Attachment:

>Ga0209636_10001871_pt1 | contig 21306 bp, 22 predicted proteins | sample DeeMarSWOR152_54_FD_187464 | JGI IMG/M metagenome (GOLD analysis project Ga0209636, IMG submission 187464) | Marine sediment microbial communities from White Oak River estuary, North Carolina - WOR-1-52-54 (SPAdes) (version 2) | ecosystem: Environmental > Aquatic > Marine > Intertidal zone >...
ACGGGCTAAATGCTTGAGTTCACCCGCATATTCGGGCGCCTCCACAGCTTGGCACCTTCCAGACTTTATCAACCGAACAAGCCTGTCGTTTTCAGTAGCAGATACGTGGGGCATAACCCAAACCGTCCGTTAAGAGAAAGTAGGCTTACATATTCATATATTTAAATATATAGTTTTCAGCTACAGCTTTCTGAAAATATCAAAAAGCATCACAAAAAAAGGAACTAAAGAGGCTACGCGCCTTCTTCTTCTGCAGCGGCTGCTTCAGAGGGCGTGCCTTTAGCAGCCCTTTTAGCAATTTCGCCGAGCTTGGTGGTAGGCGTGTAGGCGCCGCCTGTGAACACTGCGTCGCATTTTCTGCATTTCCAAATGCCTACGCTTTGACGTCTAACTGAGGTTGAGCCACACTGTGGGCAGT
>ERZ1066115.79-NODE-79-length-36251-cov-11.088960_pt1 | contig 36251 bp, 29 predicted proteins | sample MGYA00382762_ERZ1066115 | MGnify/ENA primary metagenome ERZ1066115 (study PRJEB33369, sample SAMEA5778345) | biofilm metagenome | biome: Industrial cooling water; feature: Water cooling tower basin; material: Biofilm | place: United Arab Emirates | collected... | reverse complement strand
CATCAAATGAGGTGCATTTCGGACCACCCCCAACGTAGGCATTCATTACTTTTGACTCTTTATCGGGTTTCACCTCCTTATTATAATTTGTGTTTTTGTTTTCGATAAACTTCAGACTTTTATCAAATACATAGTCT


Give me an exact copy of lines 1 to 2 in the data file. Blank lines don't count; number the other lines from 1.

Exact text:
>Ga0209636_10001871_pt1 | contig 21306 bp, 22 predicted proteins | sample DeeMarSWOR152_54_FD_187464 | JGI IMG/M metagenome (GOLD analysis project Ga0209636, IMG submission 187464) | Marine sediment microbial communities from White Oak River estuary, North Carolina - WOR-1-52-54 (SPAdes) (version 2) | ecosystem: Environmental > Aquatic > Marine > Intertidal zone >...
ACGGGCTAAATGCTTGAGTTCACCCGCATATTCGGGCGCCTCCACAGCTTGGCACCTTCCAGACTTTATCAACCGAACAAGCCTGTCGTTTTCAGTAGCAGATACGTGGGGCATAACCCAAACCGTCCGTTAAGAGAAAGTAGGCTTACATATTCATATATTTAAATATATAGTTTTCAGCTACAGCTTTCTGAAAATATCAAAAAGCATCACAAAAAAAGGAACTAAAGAGGCTACGCGCCTTCTTCTTCTGCAGCGGCTGCTTCAGAGGGCGTGCCTTTAGCAGCCCTTTTAGCAATTTCGCCGAGCTTGGTGGTAGGCGTGTAGGCGCCGCCTGTGAACACTGCGTCGCATTTTCTGCATTTCCAAATGCCTACGCTTTGACGTCTAACTGAGGTTGAGCCACACTGTGGGCAGT